SHERMAN, Connecticut—It’s not often one hears the U.S. traveler compared to a butterfly, but the analogy aptly summed the overriding theme of PhoCusWright’s “Key U.S. Consumer Travel Trends” webinar.
The “butterflies” are one of two types of consumers at present, according to presenter Carroll Rheem, senior director of research for the company. They have the confidence to take flight and travel, though the slightest breeze or macroeconomic uncertainty is enough to force them to change course.
In the other bucket are those who refuse to leave the ground. “They’re too cautious to splurge on recreational travel,” she said.
Fortunately, Rheem said, the butterflies outnumber their peers. Thus, the U.S. hotel industry should expect continued growth ahead—albeit at slightly less velocity.
Carroll Rheem, senior director of research for PhoCusWright
“Overall the message is, it’s positive, it’s growing, there’s definitely forward momentum,” she said. “It’s just slowing down a little bit.”
Those who intend to travel during the year ahead, for example, is down slightly from 32% in 2010 to 30% in 2011; the percentage of travelers who said they will take fewer trips in the year ahead is up slightly. Likewise, slightly fewer travelers said they will spend more during 2012, while slightly more travelers said they intend to spend less.
The majority of growth is coming from more active travelers on the high end, Rheem said. During 2011, 10% of U.S. travelers said they took six or more leisure trips, which is up slightly from previous years.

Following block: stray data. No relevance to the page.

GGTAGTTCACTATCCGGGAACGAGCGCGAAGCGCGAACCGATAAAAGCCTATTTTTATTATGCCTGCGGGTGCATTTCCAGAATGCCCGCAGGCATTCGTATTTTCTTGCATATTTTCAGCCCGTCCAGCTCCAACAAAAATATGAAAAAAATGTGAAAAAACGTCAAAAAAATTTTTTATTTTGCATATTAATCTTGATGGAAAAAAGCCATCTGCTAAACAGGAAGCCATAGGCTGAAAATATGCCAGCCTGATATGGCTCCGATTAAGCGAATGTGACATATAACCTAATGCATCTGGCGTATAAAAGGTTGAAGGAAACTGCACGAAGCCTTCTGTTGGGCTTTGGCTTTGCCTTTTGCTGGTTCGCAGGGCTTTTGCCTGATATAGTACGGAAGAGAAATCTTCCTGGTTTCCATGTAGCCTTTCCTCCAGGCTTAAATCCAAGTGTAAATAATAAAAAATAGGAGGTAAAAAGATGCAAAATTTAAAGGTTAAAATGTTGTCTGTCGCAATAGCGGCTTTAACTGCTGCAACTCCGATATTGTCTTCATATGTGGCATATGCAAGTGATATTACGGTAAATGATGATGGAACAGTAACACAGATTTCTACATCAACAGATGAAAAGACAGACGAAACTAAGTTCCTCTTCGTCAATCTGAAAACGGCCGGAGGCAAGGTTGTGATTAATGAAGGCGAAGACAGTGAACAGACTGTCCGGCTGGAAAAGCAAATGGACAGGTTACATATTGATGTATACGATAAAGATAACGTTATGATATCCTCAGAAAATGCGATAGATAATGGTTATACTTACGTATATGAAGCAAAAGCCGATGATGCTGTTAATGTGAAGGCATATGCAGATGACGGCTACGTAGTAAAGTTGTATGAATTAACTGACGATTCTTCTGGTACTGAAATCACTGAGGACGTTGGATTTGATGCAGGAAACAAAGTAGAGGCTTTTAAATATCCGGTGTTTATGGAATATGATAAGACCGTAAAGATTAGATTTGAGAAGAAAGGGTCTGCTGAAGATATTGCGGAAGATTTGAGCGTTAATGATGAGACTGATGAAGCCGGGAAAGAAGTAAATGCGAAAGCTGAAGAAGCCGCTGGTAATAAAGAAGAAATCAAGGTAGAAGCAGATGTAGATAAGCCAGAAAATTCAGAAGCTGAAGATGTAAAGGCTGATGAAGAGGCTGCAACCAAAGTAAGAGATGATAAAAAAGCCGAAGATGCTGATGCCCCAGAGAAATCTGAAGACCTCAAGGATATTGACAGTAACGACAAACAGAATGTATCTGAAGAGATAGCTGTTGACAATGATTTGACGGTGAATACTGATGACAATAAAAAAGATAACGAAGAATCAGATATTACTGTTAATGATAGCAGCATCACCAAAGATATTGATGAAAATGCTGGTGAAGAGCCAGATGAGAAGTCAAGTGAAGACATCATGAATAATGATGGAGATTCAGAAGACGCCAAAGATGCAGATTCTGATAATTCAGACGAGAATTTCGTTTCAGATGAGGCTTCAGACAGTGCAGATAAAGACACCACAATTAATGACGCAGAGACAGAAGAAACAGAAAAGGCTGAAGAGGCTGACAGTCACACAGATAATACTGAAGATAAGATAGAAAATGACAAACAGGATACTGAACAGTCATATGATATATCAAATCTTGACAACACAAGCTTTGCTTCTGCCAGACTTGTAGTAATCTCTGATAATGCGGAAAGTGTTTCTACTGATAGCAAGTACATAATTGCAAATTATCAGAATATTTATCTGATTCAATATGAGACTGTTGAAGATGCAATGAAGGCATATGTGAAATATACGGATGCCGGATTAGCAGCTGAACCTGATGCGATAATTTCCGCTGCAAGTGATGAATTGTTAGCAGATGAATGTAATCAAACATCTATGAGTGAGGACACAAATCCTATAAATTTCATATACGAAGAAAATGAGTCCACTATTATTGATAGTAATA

“A lot of the growth happened in the upscale hotel and resort market,” she said. “We can see the shift away from the lower spend categories. … We love to see that trend. That means that average expenditure is increasing.”
The most volatile age demographics are 18 to 24 year olds and 45 to 54 year olds, she said. The former relies solely on salary, and thus even the slightest jitters and disturbances in pay can disrupt confidence and, by extension, discretionary spending.
“Young travelers have to be more preoccupied with earning potential. They need jobs more than anything else. It’s not about their investments like it is for older travelers,” Rheem said.
The baby boomers, on the other hand, are at an age when they must begin to look long term at investments and retirement savings, which can weigh in on decision-making, she said.
Media booking trends
“Social media really isn’t having much of an impact (on booking decisions),” Rheem said.
Only 2% of respondents said they reference social media when planning all trips, whereas 71% said they didn’t reference social media at all.
Which information resources did prove most useful? “Search (cited by 57% of respondents) continues to dominate, followed by online-travel agencies (cited by 42%),” Rheem said.
When it comes time to actually booking a hotel stay, however, those roles reverse. “When it comes to shopping, OTAs reign supreme,” she said.
Destination marketing organization websites have seen a drop off, decreasing from 22% to 19% in 2011.
“They are struggling to keep up with the pace of growth that other categories are seeing,” Rheem said, adding DMO sites are losing out to aggregators and metasearch engines.
Brand.com’s role as an information resource has remained static during the past few years; 22% of respondents said they visited a supplier website to research travel during the past two years.
But hoteliers should avoid thinking of traffic on their proprietary websites as the sole factor of success, Rheem said.
“You’re not going to get everyone to your website, and you shouldn’t have to (to influence booking behaviors),” she said. Marketers have to use ad dollars to hit the right channels at the right time.
“The destination decision happens over a very long period of time,” she added. “It’s about planting a seed, nurturing it and watering it.”